7 DM; 800 g All long-distance trains in Germany.

     Regionalkursbuecher
        7 DM; 800 g (each) 12 books with timetables including busses.

     Regionalfahrplaene
        5 DM; 300 g (each) 30 books with all trains and all federal bus.
        (But no local bus etc!)

     Staedteverbindungen
        X DM; 300 g Trains from big towns to other big towns.

     Staedteverbindungen von ... und nach ...
        0 DM; 150 g 160 booklets about trains from the 160 most
        important stations to 60 even more most important stations ;-)
        Available only at local railway stations.

     Streckenfahrplan Strecke ...
        0 DM; 10 g Specialized table of all trains on just one line;
        hundreds of these papers exist. Available only at local railway
        stations. At some place also available for street cars and/or
        busses.

     Oertlicher Fahrplan
        X DM; X g In all towns you can buy local timetables with all the
        local bus and subway and local trains and all trains from the
        main local station. Buy it if you plan on staying any longer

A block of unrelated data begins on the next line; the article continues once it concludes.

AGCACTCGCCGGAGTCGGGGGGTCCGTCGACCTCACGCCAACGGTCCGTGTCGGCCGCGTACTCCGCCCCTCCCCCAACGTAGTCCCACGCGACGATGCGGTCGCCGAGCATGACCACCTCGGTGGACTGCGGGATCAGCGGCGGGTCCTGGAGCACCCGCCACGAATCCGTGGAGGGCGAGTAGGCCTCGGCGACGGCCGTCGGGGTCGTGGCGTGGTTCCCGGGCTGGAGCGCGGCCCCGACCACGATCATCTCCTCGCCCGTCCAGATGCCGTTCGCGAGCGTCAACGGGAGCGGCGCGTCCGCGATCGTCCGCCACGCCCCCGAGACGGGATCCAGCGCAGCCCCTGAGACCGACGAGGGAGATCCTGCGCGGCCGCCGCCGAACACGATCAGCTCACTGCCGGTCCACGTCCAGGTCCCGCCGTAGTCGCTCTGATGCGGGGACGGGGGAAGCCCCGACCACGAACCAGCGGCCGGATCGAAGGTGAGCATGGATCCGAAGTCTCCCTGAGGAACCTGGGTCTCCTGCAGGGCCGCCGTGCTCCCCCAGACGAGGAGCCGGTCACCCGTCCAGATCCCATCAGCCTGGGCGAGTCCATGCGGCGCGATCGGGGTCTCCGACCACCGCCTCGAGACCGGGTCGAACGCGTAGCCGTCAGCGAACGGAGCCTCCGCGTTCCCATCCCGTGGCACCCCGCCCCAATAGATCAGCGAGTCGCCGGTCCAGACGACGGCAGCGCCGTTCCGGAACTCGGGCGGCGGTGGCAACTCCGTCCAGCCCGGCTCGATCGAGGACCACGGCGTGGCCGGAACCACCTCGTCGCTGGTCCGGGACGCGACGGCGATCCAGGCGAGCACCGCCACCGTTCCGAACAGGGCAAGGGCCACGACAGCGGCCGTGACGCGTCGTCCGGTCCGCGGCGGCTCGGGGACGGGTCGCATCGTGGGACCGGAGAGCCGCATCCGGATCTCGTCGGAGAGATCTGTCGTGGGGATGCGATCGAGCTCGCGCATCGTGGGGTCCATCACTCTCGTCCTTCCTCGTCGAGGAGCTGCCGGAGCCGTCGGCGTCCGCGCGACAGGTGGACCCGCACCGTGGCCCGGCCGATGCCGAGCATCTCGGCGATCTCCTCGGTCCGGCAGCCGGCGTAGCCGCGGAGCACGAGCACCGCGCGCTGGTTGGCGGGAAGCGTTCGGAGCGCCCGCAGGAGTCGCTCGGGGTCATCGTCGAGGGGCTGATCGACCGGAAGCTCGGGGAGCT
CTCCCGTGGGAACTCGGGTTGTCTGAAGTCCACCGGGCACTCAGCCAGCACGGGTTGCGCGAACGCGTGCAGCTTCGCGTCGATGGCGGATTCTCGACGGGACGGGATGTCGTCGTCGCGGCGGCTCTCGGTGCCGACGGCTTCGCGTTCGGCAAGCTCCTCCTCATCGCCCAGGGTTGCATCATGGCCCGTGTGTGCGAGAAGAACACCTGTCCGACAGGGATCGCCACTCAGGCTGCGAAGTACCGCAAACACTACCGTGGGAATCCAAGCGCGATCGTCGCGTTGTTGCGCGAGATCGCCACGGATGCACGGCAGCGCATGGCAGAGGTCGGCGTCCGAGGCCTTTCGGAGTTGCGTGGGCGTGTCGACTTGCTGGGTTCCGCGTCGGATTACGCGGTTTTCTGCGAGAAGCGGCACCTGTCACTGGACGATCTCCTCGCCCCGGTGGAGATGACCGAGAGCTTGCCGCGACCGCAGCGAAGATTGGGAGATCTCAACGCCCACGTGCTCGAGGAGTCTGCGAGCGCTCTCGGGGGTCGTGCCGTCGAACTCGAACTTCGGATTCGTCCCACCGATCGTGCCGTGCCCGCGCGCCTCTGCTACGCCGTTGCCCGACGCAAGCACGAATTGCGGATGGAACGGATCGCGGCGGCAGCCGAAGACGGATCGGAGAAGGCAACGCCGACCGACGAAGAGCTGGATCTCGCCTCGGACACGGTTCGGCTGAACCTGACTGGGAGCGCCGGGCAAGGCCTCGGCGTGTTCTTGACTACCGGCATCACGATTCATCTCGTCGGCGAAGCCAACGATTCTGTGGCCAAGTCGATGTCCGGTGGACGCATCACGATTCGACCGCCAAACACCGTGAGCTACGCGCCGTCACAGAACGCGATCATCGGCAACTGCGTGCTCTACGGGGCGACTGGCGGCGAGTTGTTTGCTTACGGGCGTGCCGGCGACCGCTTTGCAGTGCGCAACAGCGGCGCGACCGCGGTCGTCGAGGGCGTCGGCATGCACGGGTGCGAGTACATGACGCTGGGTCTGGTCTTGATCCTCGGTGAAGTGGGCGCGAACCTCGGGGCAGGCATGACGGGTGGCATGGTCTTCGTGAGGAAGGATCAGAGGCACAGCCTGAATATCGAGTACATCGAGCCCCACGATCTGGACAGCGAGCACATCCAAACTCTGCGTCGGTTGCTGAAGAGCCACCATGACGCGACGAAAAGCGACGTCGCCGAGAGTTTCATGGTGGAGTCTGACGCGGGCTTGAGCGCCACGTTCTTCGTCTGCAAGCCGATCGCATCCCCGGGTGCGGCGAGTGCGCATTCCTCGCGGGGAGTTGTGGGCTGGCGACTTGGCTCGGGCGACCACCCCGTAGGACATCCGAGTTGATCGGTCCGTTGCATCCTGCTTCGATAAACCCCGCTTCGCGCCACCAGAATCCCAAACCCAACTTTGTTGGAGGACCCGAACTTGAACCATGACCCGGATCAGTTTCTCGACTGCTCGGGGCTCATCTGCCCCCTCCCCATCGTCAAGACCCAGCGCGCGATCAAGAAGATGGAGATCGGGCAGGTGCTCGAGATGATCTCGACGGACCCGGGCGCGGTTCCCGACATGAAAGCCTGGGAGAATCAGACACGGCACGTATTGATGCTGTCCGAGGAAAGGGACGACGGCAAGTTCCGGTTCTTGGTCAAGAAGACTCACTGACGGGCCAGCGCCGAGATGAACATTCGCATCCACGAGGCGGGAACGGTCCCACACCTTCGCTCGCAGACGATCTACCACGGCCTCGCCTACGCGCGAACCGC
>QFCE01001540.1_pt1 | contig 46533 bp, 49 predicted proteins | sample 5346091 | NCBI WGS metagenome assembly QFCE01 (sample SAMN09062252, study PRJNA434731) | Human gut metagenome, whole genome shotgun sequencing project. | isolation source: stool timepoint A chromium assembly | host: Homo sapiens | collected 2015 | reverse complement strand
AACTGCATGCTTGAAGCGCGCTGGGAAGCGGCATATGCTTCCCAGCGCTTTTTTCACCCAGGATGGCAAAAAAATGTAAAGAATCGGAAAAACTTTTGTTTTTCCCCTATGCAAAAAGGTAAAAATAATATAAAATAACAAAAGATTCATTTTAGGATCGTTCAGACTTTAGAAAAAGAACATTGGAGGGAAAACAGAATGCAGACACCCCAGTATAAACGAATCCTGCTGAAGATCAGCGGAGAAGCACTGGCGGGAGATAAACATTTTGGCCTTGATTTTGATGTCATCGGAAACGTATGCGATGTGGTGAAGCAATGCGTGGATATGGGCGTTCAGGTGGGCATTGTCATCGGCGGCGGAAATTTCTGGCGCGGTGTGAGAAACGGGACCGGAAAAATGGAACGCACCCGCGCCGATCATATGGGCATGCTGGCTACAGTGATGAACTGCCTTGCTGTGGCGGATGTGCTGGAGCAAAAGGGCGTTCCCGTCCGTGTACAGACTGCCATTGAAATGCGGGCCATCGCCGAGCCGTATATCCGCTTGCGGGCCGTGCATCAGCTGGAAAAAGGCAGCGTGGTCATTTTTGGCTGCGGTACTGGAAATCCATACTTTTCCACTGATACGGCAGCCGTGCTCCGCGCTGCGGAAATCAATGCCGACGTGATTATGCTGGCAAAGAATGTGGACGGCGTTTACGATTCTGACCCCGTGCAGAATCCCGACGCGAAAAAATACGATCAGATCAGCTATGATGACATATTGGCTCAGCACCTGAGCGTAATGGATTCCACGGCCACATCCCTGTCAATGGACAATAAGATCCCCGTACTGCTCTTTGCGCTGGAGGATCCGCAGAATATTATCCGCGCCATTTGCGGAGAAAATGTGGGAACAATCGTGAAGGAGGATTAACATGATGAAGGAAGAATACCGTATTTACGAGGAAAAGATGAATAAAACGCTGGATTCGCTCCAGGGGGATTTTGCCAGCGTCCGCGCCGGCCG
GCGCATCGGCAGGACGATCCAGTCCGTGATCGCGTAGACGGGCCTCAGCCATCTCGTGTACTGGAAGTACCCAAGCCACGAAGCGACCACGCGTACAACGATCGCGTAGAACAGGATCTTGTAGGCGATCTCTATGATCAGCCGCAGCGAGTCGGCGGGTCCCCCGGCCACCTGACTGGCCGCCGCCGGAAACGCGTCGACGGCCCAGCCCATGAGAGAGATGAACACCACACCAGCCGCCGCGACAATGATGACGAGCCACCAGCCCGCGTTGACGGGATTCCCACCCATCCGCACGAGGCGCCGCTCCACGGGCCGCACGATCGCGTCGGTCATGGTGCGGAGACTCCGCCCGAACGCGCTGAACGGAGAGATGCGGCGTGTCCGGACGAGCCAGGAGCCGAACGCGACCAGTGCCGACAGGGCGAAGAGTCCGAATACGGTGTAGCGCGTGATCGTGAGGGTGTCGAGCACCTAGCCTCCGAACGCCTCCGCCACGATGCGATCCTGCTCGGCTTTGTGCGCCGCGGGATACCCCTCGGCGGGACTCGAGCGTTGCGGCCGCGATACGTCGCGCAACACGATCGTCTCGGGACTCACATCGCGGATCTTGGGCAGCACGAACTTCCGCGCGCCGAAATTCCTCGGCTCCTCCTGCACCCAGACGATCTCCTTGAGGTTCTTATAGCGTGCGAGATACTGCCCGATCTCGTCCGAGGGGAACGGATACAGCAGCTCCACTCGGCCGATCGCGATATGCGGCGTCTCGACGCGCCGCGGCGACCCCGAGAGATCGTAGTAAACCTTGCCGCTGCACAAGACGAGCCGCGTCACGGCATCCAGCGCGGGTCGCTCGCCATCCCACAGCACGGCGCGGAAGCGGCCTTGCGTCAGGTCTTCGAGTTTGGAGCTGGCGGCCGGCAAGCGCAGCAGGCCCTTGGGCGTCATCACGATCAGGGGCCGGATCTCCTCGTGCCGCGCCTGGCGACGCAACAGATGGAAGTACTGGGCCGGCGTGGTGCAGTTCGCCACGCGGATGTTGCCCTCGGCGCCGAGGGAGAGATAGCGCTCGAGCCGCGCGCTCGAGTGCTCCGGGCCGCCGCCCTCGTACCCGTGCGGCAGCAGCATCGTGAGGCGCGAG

than just a few hours in an area.


  There is an FAQ <http://www.lokomotive.de/fahrplan/> (in German) about
  local  timetables and travel information. You can call the travel
  information service of the Bahn at 01805 - 99 66 33, a toll free
  number.

  Additionally, electronic timetables for MSDOS/Windows are available.
  There are two versions:

     Elektronische Staedteverbindungen
        comes on 3HD floppies, requires 7MB of hard disk space, 80386,
        2MB RAM; includes 1000 Stations, 24000 Trains, covers about 90%
        of all inquiries, DM 29,80

       Elektronisches
        Kursbuch (ISBN 3-932045-31-9) " comes on CD-ROM, requires 80386,
        4MB RAM;

        includes all trains in Germany, and her neighbor countries;
        other Euopean countries are listed with those trains relevant to
        travelling to/from Germany.
        You can opt to search the complete timetables of the Rhein-Main-
        Verkehrsverbundes (that's a very large local integrated network
        of trains, busses, subways and other public transportation
        services)

        Price of the CD-ROM is DM 30. 1996-12

  They can be ordered at Deutsche Bahn AG, Postfach 1157, 53821 Trois-
  dorf 1994-6

  20.2.6.  The Poor Man's Version of the Kursbuch

  The German Kursbuch exists on CD-ROM; but even without it one still
  gets along quite well, following these simple basic rules:

  o  The service in the West is better than in the East.

  o  You can rely on the backbone of the ICE/EC/IC/IR inner net with
     trains running at least every other hour, usually every one! (In
     some highly frequented areas three times an hour.)

  o  Some ICE/EC/IC/IR may also connect to less important cities (outer
     net).